While crowdfunding may seem like a new idea, it has actually existed for centuries. Publishers would often fund new books through ‘subscription’ schemes, where a subscriber list was used to gain the confidence of investors. The co-operative movement of the 19th century is another early example. But it wasn’t until the internet arrived that this method of funding really hit the mainstream – meaning you too could start your very own multi-million dollar crowdfunded project.

10. Flow Hive

Flow Hive was – and still is – the Number 1 Indiegogo campaign of all time. With a goal of $70,000 the project was 17380% funded, amassing a total of $12,174,187. The campaign was started by Cedar and Stuart Anderson, to fund a new type of bee-hive which would allow users to harvest honey without harming the occupants. ‘I really didn’t like squishing bees to harvest,’ says Cedar, ‘I thought “there has to be a better way”’. 35,000 bee-keepers agreed with him, so they ordered a Flow Hive, and got this crowdfunding project into the top ten of all time.

9. Ubuntu Edge Smartphone

This Indiegogo campaign is the only one on this Top 10 list that didn’t meet its massive $32,000,000 goal. Canonical, the company behind the open source Ubuntu operating system started the campaign in August 2013, and were hoping to be able to fund the first open source smartphone. However, despite pledges amounting to $12,814,196 the campaign reached only 40% of its goal, leaving a lot of disappointed investors dreaming of their perfect phone.

8. Coolest Cooler

Ryan Grepper was hoping that there were a lot of party animals out there when he started his Coolest Cooler Kickstarter campaign in August 2014. He was right. He smashed his funding goal of $50,000, hauling in a cool $13,285,226. Now there are parties all over the globe enjoying freshly crushed ice and cold cocktails thanks to his 60 quart cooler design. Powered by rechargeable battery and with built in bluetooth waterproof speaker, usb charger, bottle opener and cutting board, this really is the ultimate cooler.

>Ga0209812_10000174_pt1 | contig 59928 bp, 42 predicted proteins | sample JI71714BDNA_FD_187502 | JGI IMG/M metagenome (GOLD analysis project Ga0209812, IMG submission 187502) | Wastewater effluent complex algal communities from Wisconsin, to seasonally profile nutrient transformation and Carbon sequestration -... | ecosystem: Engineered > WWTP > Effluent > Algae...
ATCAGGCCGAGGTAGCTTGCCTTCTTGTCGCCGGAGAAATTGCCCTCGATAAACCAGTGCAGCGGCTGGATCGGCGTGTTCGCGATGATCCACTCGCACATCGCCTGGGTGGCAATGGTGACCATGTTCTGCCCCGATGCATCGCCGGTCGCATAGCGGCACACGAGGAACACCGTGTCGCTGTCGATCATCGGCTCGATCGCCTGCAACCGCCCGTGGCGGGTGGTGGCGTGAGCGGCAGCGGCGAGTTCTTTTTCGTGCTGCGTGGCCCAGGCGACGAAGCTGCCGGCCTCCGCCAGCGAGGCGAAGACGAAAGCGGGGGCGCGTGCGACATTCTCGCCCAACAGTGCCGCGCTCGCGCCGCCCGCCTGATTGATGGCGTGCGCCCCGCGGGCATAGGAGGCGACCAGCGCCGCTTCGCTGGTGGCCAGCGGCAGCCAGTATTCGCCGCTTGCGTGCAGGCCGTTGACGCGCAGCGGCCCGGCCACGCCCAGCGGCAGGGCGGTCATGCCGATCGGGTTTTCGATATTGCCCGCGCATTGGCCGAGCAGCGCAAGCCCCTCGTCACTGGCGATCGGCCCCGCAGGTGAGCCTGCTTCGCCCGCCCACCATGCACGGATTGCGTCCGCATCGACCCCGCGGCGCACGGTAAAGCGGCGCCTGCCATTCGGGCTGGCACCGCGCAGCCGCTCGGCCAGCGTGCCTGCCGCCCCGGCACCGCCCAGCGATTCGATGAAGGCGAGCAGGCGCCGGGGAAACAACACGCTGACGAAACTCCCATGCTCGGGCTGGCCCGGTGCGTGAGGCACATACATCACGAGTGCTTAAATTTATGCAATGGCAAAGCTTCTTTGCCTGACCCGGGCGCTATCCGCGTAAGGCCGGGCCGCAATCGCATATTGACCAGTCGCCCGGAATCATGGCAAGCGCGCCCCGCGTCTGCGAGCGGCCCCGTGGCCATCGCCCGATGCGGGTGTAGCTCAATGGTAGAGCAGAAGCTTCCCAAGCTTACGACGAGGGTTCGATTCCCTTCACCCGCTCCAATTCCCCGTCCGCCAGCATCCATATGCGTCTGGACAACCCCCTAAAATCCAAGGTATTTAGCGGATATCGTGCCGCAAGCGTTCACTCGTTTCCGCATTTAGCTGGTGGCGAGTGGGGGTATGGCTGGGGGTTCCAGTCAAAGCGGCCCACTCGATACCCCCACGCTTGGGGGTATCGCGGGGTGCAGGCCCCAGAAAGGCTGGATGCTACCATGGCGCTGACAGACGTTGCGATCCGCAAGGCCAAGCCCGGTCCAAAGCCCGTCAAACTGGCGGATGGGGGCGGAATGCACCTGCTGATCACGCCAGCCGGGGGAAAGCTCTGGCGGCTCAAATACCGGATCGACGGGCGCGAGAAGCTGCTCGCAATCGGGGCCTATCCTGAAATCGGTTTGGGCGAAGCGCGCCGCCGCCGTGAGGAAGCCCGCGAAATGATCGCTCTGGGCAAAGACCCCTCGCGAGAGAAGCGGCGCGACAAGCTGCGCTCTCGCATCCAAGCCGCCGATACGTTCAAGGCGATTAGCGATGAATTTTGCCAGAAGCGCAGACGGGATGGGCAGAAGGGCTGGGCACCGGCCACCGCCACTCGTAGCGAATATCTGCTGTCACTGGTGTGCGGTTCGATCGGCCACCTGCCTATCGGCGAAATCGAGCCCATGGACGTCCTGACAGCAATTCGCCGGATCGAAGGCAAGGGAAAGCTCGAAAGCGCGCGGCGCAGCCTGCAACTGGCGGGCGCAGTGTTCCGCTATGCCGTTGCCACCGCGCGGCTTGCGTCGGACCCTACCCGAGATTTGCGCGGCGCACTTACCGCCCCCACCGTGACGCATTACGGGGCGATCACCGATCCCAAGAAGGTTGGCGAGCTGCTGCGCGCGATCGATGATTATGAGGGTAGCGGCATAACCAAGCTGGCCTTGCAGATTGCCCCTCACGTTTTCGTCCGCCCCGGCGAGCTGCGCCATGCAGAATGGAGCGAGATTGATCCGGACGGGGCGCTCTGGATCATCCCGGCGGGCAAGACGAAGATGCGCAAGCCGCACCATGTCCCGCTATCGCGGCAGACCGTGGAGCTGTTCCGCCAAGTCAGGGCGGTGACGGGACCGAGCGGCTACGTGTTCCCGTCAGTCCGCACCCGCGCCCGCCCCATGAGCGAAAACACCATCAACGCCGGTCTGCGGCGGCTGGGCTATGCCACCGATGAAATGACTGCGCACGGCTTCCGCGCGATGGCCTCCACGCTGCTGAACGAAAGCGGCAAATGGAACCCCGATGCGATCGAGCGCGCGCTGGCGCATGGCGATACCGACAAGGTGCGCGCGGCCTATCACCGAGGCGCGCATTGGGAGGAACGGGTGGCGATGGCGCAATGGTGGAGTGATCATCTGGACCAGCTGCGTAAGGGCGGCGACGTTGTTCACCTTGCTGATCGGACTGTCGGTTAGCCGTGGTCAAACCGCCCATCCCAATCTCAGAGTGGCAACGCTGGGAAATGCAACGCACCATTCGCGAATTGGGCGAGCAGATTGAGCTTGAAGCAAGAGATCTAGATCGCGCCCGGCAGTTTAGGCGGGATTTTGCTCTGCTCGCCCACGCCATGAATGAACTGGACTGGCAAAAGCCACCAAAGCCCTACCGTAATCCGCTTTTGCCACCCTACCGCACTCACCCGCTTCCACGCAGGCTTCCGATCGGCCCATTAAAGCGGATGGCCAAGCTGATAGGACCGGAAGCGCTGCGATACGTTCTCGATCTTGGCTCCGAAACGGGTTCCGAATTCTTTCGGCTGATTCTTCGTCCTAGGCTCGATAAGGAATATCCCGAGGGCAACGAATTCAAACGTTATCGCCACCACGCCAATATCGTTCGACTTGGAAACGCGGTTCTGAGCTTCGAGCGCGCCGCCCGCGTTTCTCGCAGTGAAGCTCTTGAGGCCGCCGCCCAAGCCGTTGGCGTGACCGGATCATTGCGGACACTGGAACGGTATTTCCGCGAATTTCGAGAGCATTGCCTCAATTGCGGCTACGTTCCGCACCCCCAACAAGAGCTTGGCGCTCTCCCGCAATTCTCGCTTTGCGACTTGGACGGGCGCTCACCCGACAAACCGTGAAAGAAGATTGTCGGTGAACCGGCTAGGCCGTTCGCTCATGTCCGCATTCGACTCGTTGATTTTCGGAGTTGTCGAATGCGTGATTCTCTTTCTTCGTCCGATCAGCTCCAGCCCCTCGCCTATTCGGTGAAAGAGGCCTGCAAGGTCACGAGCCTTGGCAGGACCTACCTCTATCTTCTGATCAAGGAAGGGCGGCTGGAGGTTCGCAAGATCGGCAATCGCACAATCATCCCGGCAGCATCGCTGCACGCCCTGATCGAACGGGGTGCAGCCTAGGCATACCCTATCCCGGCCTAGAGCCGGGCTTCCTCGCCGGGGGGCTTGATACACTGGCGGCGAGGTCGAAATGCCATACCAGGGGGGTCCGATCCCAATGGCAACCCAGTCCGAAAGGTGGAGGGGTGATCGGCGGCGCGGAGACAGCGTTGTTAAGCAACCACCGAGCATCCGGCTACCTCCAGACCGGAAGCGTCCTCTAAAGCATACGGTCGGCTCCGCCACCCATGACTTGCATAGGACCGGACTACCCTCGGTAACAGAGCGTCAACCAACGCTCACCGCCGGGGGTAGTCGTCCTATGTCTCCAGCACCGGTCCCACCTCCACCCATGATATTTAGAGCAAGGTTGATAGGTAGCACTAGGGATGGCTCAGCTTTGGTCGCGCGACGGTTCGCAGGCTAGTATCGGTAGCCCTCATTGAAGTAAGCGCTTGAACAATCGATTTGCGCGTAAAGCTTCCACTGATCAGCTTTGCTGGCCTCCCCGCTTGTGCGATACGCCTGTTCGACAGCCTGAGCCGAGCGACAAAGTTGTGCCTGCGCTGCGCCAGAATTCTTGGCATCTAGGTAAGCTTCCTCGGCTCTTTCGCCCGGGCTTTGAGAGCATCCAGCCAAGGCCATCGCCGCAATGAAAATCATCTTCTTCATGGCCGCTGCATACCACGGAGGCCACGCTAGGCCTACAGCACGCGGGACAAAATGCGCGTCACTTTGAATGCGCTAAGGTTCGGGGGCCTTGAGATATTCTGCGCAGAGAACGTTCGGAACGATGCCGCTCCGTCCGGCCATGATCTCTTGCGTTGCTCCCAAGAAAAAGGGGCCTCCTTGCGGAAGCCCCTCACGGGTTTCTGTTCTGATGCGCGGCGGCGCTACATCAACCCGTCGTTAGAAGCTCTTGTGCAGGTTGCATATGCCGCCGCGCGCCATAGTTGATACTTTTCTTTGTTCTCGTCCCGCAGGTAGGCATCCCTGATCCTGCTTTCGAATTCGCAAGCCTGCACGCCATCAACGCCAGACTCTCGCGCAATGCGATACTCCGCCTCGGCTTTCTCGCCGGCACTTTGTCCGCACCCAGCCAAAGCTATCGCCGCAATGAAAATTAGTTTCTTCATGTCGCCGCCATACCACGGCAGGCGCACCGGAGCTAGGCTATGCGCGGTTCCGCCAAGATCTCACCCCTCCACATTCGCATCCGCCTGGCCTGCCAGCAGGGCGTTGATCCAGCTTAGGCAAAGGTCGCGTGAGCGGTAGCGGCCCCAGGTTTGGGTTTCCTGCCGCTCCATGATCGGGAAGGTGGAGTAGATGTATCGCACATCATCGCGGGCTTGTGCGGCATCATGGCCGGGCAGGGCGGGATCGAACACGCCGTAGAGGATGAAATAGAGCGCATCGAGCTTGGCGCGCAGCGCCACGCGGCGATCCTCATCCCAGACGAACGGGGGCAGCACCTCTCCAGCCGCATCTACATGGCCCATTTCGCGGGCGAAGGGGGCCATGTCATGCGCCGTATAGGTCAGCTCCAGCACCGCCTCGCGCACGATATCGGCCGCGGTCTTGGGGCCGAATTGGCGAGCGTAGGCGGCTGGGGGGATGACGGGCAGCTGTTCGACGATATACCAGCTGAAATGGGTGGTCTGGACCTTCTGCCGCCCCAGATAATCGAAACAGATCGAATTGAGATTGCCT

7. WAVES platform

The WAVES platform is intended as an alternative to traditional financial systems, and integrate new with old, enabling traditional financial institutions to issue their own tokens allowing users to access both blockchain technology and traditional products seamlessly. It ran an independent campaign starting in May 2016 and collected a whopping $16,436,095 making it, at the time the sixth highest grossing crowdfunding project of all time. It has since moved to seventh position, proving that there is still room at the top.

6. Ethereum

In September 2014 the Ethereum Foundation opened an independent crowdfunding campaign to get its platform up and running. The Ethereum platform uses blockchain technology to allow people to move currency, run apps, manage projects, honour contracts, and anything else you can think of. The blockchain ensures that anything running on the Ethereum platform is immune to downtime, censorship, fraud or third-party interference. So you can be sure that the $18,439,086 that was raised is now very, very safe.